June 21, 2014 by lucieromarin
Today is the Winter Solstice, and the pagans are out doing their thing. Last week, trad Catholics observed the Ember Days – those three days at the turn of every season, in which we accrue the particular graces necessary for the coming three months. I can’t speak for other people here, but I can say for myself that once I started observing the Ember Days, the change of seasons took on a new meaning; I became more aware of the drop or the rise in temperature, the lengthening light or shadows, and it felt good to pray and fast in union with them.
Someone has written a book entitled ‘The Agricultural Basis of the Liturgy,’ which sounds very dry, but does, in fact, remind us of something important, which is that some awareness of- or connectedness-to nature is not the sole prerogative of witches and primitive tribal religions, and we can make our experience of our faith better for ourselves by recovering some of those practices which were almost lost.
The same goes for the rituals of our faith, and for our sacramentals. I used to belong to a group online for women who veil; it numbered Muslims, Jews, Protestants, Catholics, Eastern Orthodox and pagans amongst its members. The pagans were, of course, the only group entirely made up of converts, and it was interesting to see (in a tragic kind of way!) how many of the former-Catholic pagans had been led to their religion by a hunger for ritual, of which they had been starved in the 1980s parishes of their childhoods. It’s true that some of them were angry people who Hated Patriarchy, but many were not, and their memories of childhood religious experience were not memories of bad men, but of bad music. It reminded me of ‘A Cave in the Snow,’ the biography of the first Westerner to become a Buddhist nun, in which she remarked that many, like her, were really looking for medieval Western monasticism, and, finding that the post-Vatican II Catholic Church had given it away, they turned to Buddhism instead.
In other words, while paganism as such – being one of the fastest possible ways to get yourself possessed – is a bad idea, the instinct for ritual, and for the ritual use of natural things, is perfectly normal, and someone somewhere ought to be paying attention to what happens when you deprive people of it. Dispensing with blessed oils, salts, herbs, dispensing with the Epiphany blessing of water, gold, chalk and myrrh, the Easter blessing of butter and eggs, or the Assumption blessings of spices and fruit, does not draw Bible-only Christians into the Church; it drives other Christians out of it, in search of a faith that meets the need for body and soul to unite in worship.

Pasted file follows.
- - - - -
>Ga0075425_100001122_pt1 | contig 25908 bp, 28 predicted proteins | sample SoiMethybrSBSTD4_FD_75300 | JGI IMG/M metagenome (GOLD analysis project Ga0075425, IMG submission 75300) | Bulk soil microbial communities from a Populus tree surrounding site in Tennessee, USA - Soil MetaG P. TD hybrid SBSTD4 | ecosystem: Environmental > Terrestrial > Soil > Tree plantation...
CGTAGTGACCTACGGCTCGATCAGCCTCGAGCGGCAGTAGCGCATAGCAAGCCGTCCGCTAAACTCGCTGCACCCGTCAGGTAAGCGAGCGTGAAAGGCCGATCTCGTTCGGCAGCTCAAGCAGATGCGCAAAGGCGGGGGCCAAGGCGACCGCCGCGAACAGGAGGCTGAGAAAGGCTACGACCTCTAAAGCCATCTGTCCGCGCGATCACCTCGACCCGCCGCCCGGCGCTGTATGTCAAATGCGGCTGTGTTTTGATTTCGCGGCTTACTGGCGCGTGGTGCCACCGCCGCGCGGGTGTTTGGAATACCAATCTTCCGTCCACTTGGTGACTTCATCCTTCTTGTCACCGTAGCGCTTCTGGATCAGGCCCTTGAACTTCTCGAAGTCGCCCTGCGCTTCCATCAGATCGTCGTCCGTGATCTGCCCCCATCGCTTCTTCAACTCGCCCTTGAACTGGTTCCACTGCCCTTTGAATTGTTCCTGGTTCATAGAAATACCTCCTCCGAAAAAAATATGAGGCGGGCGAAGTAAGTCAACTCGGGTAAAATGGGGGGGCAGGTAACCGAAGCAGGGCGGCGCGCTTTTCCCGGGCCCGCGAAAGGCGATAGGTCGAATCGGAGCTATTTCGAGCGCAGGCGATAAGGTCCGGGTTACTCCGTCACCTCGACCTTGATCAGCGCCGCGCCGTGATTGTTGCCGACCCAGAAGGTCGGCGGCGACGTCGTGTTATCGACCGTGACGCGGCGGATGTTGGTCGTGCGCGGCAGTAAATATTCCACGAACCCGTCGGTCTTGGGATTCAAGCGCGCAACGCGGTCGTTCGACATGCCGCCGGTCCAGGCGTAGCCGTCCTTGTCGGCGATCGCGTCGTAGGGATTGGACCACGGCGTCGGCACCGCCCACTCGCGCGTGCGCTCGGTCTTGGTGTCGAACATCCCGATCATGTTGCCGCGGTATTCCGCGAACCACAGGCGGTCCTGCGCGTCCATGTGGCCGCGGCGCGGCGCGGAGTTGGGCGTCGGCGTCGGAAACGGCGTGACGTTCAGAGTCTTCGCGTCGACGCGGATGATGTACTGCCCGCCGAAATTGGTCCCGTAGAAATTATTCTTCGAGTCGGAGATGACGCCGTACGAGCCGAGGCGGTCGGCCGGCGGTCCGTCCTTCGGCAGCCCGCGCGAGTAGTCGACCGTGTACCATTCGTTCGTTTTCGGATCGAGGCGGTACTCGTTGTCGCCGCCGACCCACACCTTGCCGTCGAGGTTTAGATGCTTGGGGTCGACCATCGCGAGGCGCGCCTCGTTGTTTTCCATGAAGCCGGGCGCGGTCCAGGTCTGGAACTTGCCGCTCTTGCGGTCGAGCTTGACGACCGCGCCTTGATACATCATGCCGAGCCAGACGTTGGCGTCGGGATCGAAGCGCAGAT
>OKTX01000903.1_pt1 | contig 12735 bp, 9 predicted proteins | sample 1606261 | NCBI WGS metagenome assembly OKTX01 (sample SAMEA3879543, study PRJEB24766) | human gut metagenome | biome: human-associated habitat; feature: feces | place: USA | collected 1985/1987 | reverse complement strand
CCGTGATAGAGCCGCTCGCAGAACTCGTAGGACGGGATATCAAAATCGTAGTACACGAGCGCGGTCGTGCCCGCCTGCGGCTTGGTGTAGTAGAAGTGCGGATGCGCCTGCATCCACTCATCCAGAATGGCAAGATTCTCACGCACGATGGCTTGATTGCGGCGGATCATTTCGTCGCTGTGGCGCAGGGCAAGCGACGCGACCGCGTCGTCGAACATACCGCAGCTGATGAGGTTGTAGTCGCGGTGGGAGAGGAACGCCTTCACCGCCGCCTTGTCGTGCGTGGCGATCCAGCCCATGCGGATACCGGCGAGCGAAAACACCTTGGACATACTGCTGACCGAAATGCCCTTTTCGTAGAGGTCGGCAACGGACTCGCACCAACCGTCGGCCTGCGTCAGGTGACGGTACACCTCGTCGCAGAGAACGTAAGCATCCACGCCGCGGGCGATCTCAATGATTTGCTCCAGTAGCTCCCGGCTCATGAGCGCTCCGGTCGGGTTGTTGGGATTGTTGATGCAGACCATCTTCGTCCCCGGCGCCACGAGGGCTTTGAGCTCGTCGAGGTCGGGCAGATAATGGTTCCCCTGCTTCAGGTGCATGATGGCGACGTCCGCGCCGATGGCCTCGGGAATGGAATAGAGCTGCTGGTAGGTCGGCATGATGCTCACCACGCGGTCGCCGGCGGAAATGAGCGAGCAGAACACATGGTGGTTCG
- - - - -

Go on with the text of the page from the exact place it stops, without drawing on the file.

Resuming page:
Now that I’m talking about paganism, I thought I’d share an odd development in my burnout-recovery spirituality, even though this development is at present inexplicable to me. It is this: obviously, part of recovery from burnout involves a certain reduction of religious activity, whether that’s in a degree of intensity, or hours, or number of projects. This can be difficult at first, because you can’t help wondering if reducing the number of hours you spend At Stuff or Doing Stuff or Serving Stuff is the first step on a slippery slope towards total apostasy and immorality. Well, I’ve noticed that, even though my regime is more fluid than it once was and my disciplines are more relaxed, I’ve become far less comfortable with flippant references to God or casual references to witchcraft or paganism. For example, in my much stricter life I might, say, have joked to a friend who got up early only to have her train cancelled, “See, that was God telling you that you should have stayed home!” Or, getting warm and cosy by a fire, I might have said, “I must have been a cat in a past life,” or joked that my sacramentals appealed to ‘my inner witch.’
These days, I find myself unable to make these jokes or remarks so easily. In other words, a decrease in activity seems to have produced an increase in… well, I don’t what you call it, other than a sense of the holiness of the name of God and the gravity of opposing Him. Truly, who knew that that would happen?